Today I didn’t yell at my kids.
I don’t yell at them, really. Except for the occasional “Come back!” or “Stop!” if a child is about to get hurt... or maybe a rare “NOOOO…” if the contents of a very dirty diaper are about to be spread onto the carpet. But I can tell you in all honesty that yelling in anger is something I just don’t do.
It’s not that I think an occasional raised voice would ruin my children forever. And I certainly wouldn’t think ill of you, dear friend, if I passed you in the grocery store and saw you lose your cool for a moment. For this mama, it’s just a personal conviction…
It’s just that I don’t want to know what yelling tastes like on my lips.
I want neither a sip, nor a swallow, of anger to hit my tongue… nor do I want my children to know what an angry mother sounds like.
You see, before I was even married, I decided something: It will stop here. It stops here.
And yet, there was a time…
A time when I was terrified I would repeat it all. Afraid that I was powerless to break the pattern, the habits of what came before. A time when I stared at an ultrasound photo, knowing the mother I wanted to be, yet afraid I wouldn’t be able to do it.
A time when the sound of my own children yelling, even in play, could start a stream of my own tears. All I wanted to do was curl up in a corner. Some call that posttraumatic stress. I call it the Fear of the Past Coming Back.
A time when I was afraid of my own brokenness, because doesn’t motherhood do that to us? Scrape us raw on the inside and expose what’s hidden deep? Doesn’t motherhood peel back the layers of the onion and reveal whatever bitter lies within?
There are still moments when I feel like yelling. Like when a precious child does something that frustrates me, on a day when I’m already overwhelmed… it doesn’t matter what, really, they’re just children, and it’s not their fault… but I feel a little lump rise up in my throat, and I know I could yell at them. But I don’t. And I won’t.
Because I remember: I get to decide who I will be.
And I remember forgiveness. It’s the only way to be free.
And I remember trust. My faith has taught me that “all things are possible with God” (Mark 10:27, NIV Bible). Day by day, little by little, with His help, I’m learning what it means to be a kind wife and mother.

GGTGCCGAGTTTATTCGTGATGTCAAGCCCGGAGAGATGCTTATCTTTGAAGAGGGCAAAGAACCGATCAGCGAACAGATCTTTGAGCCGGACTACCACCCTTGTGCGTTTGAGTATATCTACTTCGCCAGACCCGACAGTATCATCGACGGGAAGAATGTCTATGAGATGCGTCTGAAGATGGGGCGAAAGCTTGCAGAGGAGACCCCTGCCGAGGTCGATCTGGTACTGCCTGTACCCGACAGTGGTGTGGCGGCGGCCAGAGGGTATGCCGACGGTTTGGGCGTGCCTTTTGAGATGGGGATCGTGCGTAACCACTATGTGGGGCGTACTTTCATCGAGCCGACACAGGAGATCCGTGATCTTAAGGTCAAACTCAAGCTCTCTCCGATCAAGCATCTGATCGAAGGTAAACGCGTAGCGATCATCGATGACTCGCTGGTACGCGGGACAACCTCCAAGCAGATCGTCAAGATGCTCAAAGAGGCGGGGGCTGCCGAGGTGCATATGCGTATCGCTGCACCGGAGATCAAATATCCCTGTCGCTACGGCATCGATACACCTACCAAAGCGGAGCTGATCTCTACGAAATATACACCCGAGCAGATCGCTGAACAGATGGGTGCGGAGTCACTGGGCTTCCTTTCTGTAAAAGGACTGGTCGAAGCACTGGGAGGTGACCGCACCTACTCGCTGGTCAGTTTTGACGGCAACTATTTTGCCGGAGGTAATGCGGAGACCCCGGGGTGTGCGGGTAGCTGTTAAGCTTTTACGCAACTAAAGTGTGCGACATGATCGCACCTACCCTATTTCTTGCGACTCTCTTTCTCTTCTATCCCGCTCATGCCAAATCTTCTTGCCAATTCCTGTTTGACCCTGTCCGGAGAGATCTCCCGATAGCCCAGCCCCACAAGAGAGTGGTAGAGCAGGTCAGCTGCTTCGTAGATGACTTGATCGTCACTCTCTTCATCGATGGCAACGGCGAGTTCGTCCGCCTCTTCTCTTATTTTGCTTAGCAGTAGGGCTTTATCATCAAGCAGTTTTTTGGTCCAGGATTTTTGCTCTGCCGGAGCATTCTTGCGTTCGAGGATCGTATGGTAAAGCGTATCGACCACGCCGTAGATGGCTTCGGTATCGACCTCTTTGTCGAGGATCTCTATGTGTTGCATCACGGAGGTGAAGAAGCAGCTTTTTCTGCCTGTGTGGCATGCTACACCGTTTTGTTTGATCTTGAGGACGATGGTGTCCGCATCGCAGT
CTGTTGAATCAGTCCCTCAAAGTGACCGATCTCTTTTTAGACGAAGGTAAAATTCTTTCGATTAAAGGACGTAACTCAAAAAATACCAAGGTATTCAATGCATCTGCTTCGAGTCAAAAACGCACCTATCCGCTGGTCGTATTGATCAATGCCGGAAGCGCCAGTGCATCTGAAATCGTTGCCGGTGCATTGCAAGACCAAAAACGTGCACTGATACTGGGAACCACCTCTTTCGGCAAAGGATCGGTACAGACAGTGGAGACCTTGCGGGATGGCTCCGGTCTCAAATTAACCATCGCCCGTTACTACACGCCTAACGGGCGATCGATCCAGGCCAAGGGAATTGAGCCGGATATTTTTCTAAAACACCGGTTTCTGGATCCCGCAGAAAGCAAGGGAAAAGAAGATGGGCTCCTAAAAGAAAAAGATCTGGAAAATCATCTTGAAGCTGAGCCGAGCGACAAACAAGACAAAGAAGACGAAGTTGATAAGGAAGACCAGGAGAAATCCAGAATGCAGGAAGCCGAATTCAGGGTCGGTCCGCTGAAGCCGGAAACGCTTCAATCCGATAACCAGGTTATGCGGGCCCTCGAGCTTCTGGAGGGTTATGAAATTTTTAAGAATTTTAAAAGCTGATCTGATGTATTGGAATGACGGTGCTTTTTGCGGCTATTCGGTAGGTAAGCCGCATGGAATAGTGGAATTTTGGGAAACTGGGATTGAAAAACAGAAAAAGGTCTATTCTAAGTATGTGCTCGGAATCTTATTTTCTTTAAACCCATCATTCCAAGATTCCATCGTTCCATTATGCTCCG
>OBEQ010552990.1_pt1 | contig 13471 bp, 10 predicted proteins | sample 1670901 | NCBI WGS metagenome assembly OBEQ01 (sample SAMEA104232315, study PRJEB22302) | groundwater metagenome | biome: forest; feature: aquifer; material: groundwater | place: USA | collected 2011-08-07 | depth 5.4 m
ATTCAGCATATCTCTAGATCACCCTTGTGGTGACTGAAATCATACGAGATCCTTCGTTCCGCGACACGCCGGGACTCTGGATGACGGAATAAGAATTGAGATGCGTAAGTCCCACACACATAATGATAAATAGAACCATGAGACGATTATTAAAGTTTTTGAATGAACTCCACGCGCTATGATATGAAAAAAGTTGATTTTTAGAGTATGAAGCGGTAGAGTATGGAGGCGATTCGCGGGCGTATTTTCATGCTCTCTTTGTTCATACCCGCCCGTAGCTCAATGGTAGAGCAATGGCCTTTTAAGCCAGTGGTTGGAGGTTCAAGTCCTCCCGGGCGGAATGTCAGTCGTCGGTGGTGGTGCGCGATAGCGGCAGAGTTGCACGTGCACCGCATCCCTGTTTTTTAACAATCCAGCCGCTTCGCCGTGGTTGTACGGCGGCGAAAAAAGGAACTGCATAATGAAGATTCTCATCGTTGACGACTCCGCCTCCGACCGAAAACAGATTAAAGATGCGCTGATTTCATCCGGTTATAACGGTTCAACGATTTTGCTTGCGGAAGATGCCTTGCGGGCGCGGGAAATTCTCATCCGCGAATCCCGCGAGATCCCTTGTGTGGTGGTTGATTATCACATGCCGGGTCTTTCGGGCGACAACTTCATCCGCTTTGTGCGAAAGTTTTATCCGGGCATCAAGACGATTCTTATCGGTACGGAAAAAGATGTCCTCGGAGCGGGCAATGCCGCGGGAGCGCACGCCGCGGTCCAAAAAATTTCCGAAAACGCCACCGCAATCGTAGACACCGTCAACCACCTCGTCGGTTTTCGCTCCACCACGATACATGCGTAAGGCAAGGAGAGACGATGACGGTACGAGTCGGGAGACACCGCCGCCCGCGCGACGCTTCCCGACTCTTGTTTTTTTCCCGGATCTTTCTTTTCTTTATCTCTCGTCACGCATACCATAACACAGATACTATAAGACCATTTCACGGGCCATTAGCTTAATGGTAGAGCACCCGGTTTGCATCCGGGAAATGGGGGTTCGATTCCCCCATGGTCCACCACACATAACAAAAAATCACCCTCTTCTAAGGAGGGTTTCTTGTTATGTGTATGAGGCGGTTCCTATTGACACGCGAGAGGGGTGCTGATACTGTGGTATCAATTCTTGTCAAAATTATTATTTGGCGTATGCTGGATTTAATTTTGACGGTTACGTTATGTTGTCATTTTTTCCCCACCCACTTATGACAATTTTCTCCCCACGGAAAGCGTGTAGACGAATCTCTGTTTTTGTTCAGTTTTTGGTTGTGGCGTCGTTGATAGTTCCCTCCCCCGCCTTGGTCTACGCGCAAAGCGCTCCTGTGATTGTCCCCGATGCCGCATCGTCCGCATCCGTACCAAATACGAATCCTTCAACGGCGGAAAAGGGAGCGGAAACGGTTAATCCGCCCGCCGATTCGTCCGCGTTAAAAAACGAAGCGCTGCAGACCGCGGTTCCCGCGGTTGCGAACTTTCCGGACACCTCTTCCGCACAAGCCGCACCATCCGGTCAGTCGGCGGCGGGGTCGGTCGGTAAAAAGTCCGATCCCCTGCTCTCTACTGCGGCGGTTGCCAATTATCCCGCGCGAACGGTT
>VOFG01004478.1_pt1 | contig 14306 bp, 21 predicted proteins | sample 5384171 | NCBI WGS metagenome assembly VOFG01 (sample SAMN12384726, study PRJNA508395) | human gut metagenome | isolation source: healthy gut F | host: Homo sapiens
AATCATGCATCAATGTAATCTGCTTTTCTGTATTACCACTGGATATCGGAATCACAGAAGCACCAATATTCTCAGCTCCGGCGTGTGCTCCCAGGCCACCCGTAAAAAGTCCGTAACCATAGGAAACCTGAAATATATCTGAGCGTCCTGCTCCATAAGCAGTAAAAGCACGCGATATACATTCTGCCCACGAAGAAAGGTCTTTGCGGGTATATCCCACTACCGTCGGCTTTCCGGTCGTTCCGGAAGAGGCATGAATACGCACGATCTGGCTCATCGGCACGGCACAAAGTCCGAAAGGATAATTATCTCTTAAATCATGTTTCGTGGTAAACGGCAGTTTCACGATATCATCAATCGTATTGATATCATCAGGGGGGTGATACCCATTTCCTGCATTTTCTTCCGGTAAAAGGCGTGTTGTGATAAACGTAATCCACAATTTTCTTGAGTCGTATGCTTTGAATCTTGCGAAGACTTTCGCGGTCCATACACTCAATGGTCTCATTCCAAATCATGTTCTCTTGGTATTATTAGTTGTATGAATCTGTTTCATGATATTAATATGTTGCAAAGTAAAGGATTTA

And I remember self-care. It’s not always easy, or possible even, with little ones underfoot. But doing what I can, for a moment or two, to get filled up again—even if it’s just listening to a favorite song, talking to a friend on the phone, or going for a walk around the block—can make all the difference in a day. All the difference in the love I can give.
And I remember this thing about time. I’m not a pastor, or a counselor, or a teacher. But I’ve learned something about the past. It’s passed. And there’s this funny thing about time: you see, it only moves in one direction. So whatever you’ve walked through before, it’s over. It’s over. You don’t have to live in it anymore.
And I remember to struggle. You hear it everywhere like it’s a bad thing. I’m struggling. At church, at playdates, in the movies, it’s usually said with a sigh, and downcast eyes, and a heavy heart. But try it like this: I’m struggling! I’m holding my head up high, and I can look you in the eyes, and tell you that I AM STRUGGLING. Struggle is a verb, and I will keep on doing it, I will keep on fighting, until I do not have to fight anymore. So if you’re struggling… don’t stop.
But wait. I was telling you about Today.
We were running late, but still we paused for butterfly kisses while I buckled them in their car seats.
We went to the arts and crafts store to plan some fun fall activities, and we dawdled through the aisles (I have pictures of my girls trying on feather boas to prove it).
Later, we took a walk to the park, and noticed that for the first time this year, leaves of gold and yellow decorated our path.
Today I lived, and loved, and felt the arms of their love around me.
Tonight I tucked them in with a hug and a kiss and a smile, and gently brushed tangled hair, and hugged and kissed again when they got up out of bed late at night.
Do they know what a battle it’s been?
They do know that I read books “to learn how to be a good Mommy.” They certainly know how far from perfect I am. They certainly know my many flaws.
They don’t know all the tears, and prayers, and heartbreak it’s taken for this mama to let go—to simply give them what they have today.
They do know that they are safe. And they do know that they are loved.
And it may not seem like a big accomplishment to you…
But today I didn’t yell at my kids.
Looking ahead together,